Development of winter canola as a viable crop for rotation with winter wheat in the Southern Plains started more than six years ago and Bob Schrock, who farms near Kiowa, Kan., only a few miles from the Oklahoma border, was there when the idea of developing a new crop began.

He is a disciple of Dr. Tom Peeper, Warth Distinguished Professor for small grain weed control at Oklahoma State University. Peeper started the winter canola project while seeking more effective ways to reduce the persistent spread of weeds in winter wheat in the Southern Plains. "Originally, we were planting canola varieties with winter kill problems and other obstacles we had to overcome," Schrock remembers. "Also, we didn't have a dependable market for the crop. I have gone as far as Mexico to sell and process canola."

Winter canola varieties that work well in southern Kansas now are DeKalb 4110, 4615 and 4715k, Schrock says. Other popular varieties are Land O' Lakes W110 and W115. Schrock says modern winter canola varieties with good yield potential and Roundup Ready genes permit a longer period for weed control. He says his hometown, like a lot of other locations in Kansas, Oklahoma and North Texas, has become a winter canola production center whose range widens each year as more farmers plant the crop. "We have about 10,000 acres of winter canola growing in a 20 mile circle around Kiowa this year," Schrock says. "Along with me, Bob Blevins, Scott Matthews, Paul Harbaugh, Sam Spires and several other farmers are growing canola in rotation with winter wheat." Schrock says the 2010 canola crop looks good. A wet winter and spring has given the plants plenty of moisture.

Harvest begins soon for more than 85,000 acres nearly ready for harvest in North Texas, Oklahoma and Kansas, according to USDA planting data. Schrock and other growers formed Plains Oilseed Producers cooperative to promote canola. The Producers Cooperative Oil Mill in Oklahoma City, Okla., provided farmers a place to sell and process the crop. As an oilseed with high oil content, canola is sought as a healthy cooking oil and as a source for biofuels. Schrock says winter canola production allows wheat farmers to use the same planting and harvesting equipment. A two or three year rotation with wheat breaks the persistent weed cycle of cheat, wild oats and other weeds. Winter canola offers another advantage, too, Schrock says. "Farmers are trying to do a better job of protecting farmland and reducing production costs," he says. "Most of us use no-till to reduce soil erosion and repetitious plowing. A lot of farmers who haven't completely gone to no-till are gradually moving from aggressive tillage to a minimum tillage program such as stubble mulching. But with most of us, the goal is to do away with plowing the ground completely. "Moving from a complete tillage program to no-till takes time," he says. "I have been in no-till for three years. Most knowledgeable farmers say the complete benefits of no-till will take from seven to ten years. It takes time for soil to rebuild. No-till allows us to keep the ground covered with stubble or residue from the previous crop and keeps moisture in the field, preventing runoff." No-till gives a new crop more porous soil for roots to penetrate to moisture and provides a cooler ground temperature.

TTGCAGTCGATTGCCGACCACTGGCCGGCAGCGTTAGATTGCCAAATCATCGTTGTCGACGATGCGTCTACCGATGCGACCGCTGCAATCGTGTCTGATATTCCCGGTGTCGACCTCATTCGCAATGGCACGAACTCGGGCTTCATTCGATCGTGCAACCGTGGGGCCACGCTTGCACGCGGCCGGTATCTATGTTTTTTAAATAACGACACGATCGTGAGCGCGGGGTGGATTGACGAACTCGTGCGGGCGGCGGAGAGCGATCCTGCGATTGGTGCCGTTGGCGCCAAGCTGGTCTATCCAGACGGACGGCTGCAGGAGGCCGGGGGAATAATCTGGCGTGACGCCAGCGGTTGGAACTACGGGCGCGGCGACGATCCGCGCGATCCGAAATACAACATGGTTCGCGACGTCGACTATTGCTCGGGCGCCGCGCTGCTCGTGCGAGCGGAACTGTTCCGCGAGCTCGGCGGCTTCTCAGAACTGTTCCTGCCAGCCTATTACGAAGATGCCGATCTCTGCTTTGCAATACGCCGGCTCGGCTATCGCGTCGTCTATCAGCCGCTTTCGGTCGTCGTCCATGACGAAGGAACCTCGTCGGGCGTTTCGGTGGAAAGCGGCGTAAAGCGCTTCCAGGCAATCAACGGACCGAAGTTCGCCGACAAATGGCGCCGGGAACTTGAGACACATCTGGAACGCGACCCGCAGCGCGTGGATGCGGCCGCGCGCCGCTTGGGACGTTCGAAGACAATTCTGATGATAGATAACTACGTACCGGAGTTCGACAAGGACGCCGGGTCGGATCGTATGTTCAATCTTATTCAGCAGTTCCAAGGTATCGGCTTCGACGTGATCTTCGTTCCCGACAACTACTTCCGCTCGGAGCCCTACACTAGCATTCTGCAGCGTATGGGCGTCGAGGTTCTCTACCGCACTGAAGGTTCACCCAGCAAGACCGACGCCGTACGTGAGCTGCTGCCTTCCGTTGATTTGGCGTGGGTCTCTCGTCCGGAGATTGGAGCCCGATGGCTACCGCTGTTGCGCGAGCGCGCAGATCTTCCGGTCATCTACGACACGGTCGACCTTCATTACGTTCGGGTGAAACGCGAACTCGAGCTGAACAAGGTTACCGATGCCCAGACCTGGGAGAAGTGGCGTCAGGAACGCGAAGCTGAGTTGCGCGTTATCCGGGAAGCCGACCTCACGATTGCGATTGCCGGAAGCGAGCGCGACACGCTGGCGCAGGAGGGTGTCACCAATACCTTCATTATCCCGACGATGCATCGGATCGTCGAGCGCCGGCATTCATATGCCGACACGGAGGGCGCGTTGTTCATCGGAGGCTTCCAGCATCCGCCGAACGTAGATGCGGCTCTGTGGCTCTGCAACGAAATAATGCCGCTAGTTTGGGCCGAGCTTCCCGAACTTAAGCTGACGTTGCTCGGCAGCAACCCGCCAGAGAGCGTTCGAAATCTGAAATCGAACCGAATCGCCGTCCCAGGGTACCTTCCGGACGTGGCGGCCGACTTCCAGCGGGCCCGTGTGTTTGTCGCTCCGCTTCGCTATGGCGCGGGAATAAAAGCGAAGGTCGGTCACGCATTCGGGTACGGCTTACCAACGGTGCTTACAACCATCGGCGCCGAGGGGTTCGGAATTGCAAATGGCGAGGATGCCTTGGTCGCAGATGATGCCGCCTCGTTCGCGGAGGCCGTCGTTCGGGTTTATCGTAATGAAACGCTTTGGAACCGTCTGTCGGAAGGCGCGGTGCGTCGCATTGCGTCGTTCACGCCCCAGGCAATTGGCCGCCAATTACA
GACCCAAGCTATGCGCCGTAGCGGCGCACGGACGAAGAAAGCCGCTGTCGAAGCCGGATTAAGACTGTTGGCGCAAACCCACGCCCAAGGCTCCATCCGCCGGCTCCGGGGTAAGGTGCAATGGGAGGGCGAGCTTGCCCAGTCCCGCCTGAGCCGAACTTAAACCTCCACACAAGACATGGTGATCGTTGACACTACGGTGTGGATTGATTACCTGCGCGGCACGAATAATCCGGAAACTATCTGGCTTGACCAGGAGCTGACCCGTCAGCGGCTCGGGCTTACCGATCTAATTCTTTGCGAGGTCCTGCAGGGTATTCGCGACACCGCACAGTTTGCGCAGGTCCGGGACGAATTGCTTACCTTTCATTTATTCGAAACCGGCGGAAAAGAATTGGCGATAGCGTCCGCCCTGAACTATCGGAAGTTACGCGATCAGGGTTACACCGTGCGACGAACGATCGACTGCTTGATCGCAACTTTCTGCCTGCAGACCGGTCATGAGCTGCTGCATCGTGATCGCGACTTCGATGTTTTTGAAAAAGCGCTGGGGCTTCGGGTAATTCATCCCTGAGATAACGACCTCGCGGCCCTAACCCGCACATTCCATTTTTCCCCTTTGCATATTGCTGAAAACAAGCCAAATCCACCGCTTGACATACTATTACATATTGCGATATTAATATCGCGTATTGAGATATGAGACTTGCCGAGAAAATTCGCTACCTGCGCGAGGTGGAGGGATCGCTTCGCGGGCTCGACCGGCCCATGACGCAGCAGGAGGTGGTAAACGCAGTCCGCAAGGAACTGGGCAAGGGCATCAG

"Growing winter canola, with its other advantages, has helped me move more rapidly into a no-till farm program," Schrock says. He has 2,600 acres of winter canola this year. A custom farmer and operator, Schrock owns modern farming equipment so he can plant and harvest crops for other landowners. He’s carried the winter canola ideal to his neighbors. "We see winter canola acreage expanding each year as a crop to rotate with winter wheat," he says. Schrock is a member of the local farmer cooperative, serving as vice president of the OK Grain Cooperative at Kiowa, Kan.